I have no idea how in-house recruiting is supposed to work, but out-house recruiting is about selling bodies. Compensation for effort has nothing to do with how good candidates are or turn out to be a year into the job. Even the privilege of ongoing business is about filling seats rather than getting talent that meshes with the team.

Every interaction I have had with a recruiter, from trying to get someone to fill a position at a small company to my one (in retrospect, total waste of time) "job search" in my career has left me thinking that they are a cancer here to serve the lazy and the dishonest. If you want to work at Yahoo!, get yourselves some friends at Yahoo! and get them to sponsor your job hunt there. Even if they're just cleaning toilets, they will have a more valuable and valued insight into your abilities to contribute to Yahoo! than any internal or external recruiter.

Thank you for reading my blog comment that will get me blacklisted forever by every recruiter out there. Thank Google for making it easy for them!

If ever you need a job give me a call. We'll find a way to get around the snooty recruters.

Dear Mr. Kawasaki,

Given your time constraints, you are truly a credit to your industry and the younger generation that admires you. Thank you very much for taking the time to provide a blog as in depth as yours and for the books you have written.

I am reading your book The Art of the Start right now and your initial entry is one of the main reasons why I have decided to follow the path of the entrepreneur, to make the world a better place.

It sounds like though you regret it a little for not considering the CEO position at Yahoooooooooo!

From an outside perspective, it seems like you have a great family, kids, and a job you enjoy that makes a difference.

First question, back when you were considered for the CEO position for Yahoo and given what you know today, would you:
a. Not change a thing.
b. Consider the CEO position.
c. Don't know.
d. ___________

Last question, if Yahoo offered you the CEO position today, would you accept?

Thank you for your time.

Hi Guy,

What a great resume that you wrote. Ah, ok, may be it wasn't that great now you shared Stephanie's critique of it with us.

I am definitely going to refer other to this and the last posts when I can. I think your resume and Stephanie's critique work great together as an example.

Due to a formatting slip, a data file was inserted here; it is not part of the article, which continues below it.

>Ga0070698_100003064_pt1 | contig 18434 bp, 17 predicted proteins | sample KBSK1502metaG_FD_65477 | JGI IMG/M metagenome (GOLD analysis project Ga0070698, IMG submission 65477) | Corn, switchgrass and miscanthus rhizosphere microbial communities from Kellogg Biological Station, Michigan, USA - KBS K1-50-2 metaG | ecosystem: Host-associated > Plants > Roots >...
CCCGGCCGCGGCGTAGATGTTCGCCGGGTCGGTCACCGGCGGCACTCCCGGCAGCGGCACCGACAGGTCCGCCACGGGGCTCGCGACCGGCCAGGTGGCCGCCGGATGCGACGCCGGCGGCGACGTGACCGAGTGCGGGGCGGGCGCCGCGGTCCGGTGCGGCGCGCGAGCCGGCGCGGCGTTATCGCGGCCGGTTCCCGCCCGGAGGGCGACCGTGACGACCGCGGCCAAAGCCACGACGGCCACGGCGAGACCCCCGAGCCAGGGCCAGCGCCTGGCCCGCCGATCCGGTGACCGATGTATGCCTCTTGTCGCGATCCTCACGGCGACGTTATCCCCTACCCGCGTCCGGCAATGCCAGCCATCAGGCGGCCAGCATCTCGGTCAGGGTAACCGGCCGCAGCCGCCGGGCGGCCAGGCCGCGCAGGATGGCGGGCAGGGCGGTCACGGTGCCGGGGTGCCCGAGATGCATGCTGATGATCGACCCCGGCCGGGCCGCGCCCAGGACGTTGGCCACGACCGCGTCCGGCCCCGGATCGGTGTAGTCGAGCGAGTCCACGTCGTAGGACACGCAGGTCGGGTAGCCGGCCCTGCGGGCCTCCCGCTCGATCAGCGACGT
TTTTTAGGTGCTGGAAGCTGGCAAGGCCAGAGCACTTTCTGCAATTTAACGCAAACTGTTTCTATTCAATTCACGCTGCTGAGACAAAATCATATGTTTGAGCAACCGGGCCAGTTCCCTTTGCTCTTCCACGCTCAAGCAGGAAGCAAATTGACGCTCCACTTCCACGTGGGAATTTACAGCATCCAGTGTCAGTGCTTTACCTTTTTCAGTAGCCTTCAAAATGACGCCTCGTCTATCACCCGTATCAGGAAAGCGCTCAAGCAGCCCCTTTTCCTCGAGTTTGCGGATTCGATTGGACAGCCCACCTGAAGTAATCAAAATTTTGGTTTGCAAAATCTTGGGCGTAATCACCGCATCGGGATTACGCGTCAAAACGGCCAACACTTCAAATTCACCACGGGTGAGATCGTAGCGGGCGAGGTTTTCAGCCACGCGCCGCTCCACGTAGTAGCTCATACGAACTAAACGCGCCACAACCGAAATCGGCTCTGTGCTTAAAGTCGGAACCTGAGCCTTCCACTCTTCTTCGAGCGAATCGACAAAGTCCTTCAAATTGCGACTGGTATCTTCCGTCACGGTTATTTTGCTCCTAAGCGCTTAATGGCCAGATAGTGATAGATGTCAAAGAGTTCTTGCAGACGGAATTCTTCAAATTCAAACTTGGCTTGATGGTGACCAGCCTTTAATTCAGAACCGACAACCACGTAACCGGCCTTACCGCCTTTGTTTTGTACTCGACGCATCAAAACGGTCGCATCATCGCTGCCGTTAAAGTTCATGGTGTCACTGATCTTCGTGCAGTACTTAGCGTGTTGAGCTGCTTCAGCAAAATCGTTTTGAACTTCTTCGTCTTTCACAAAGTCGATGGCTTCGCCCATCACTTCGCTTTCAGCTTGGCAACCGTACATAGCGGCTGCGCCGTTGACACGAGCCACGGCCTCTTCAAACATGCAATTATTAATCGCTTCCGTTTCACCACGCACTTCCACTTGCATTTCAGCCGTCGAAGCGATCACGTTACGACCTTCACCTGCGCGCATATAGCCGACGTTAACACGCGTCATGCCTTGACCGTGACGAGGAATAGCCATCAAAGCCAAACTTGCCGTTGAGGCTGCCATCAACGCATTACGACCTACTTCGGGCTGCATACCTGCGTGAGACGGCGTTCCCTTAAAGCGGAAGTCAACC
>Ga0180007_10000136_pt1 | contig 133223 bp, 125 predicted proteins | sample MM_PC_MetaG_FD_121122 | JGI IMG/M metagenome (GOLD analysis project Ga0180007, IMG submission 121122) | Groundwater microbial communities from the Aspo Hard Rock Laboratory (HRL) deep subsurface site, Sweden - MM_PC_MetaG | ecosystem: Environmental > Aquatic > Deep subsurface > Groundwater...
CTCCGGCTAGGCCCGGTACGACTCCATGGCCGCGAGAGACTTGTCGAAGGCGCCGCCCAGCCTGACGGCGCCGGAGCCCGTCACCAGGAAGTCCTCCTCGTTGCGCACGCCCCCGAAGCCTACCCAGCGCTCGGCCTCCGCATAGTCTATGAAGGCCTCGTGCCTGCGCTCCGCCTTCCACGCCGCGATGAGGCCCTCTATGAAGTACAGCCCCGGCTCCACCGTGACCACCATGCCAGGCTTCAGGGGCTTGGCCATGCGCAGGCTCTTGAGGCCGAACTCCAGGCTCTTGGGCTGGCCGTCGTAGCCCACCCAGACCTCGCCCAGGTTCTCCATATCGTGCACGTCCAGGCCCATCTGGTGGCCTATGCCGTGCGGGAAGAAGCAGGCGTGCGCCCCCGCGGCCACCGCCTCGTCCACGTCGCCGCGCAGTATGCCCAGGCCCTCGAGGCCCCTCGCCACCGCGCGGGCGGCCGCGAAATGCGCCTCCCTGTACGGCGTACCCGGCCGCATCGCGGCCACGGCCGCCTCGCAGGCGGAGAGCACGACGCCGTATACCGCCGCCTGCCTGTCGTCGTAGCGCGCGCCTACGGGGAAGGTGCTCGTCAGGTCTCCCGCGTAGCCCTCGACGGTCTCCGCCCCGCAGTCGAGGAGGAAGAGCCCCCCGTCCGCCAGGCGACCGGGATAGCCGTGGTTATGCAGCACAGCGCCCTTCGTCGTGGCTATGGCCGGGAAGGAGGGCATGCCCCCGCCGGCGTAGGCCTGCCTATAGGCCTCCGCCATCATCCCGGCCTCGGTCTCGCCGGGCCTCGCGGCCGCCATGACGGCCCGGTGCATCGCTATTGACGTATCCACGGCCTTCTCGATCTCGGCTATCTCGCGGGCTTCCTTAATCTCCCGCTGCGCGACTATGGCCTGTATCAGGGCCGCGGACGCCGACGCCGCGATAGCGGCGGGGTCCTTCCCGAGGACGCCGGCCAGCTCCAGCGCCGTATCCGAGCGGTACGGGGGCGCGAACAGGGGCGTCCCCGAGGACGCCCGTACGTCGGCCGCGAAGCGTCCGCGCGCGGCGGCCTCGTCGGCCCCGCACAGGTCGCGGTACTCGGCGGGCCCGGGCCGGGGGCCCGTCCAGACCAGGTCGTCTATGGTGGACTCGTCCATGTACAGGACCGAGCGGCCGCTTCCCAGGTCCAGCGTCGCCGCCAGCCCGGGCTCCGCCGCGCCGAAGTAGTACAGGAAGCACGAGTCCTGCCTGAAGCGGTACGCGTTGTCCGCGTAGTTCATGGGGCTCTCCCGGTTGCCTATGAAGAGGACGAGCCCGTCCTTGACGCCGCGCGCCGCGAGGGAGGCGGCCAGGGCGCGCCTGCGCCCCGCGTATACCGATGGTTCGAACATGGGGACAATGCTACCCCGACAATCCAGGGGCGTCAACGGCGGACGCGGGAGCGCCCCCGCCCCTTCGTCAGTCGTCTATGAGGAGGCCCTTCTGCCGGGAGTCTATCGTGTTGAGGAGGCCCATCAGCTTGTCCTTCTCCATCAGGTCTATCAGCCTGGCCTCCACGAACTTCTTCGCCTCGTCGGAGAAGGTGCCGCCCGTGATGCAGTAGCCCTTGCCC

I look forward to your gadget talk next week.

My favourite CBC upcoming show is Dragons’ Den
where some of the Potential Pitcher Profiles are listed.

Hi Guy, she roasted you but more accurately, you are probably not in a position to really care either ;-)

With the experience you have you can probably get a pretty coushy job at the executive level - where a resume matters less and personality/drive are more important.

I never knew you returned to Apple for another stint after your initial departure - I guess Apple realized what it had lost and you what you had gained ;-)

On a personal note, how do you handle having so many titles (and companies associated with you)? Do you have one business card or walk around with a bunch from each company you represent?

Founder of myfoodcount.com - free & anonymous health monitoring
President of i3DS International Corporation
Life: jon.legendarylife.com
Comic Strip: stinkyandsticky.com

I also think it's a honest to goodness reminder to folks with some experience that if you want a great job (like CEO at Yahoo) you're more likely to get in through your personal network and connections than you are in submitting a resume and cover letter.

Well I suppose one could say "roasted", but then again, Stephanie took the time to write some very cogent advice ... and she speaks from a position of authority. I appreciate your efforts and hers.

A good friend is beginning a job search.. just at the start of "resume' week" he sent me a draft of his new resume and asked for comments. I furnished him some, but sent him here too ... I'm sure he'll get some good ideas.

The comment about the "Chief Evangelist" is a good one. I come from a military/government background. The problem with most of my drafts resumes and those of my friends are, we tend to put in jargon and job specific phrases that don't mean much to a recruiter in a non-military-industrial field. It's usually not as bad as expecting them to know the difference between an E-6 and an O-6, but it gets close.

The idea of a "Chief Evangelist" was innovative ... but it means little or nothing to anyone not "on the inside", and the bare fact that you "were", without any facts or specific achievements, makes it of little use to an outside evaluator.

Those reading this series for guidance would do well to consider the example. It's always better to say what you accomplished rather than what you were.
Thanks again.


Keep up the superb blogging - posts like this make it even more a compelling read. A blog is a conversation after all. Oh, and my film is pretty much done - thanks again for a great interview - your copy of the DVD will be in the post real soon.

- Steve O'Hear

Guy, your Yahoo story was such a great touch in your PMA keynote.

"That explains the first billion..."

Ouch, she roasted you!
Post your revised resume, will you?




I don't know if I will...I have to recover from the trauma. :-)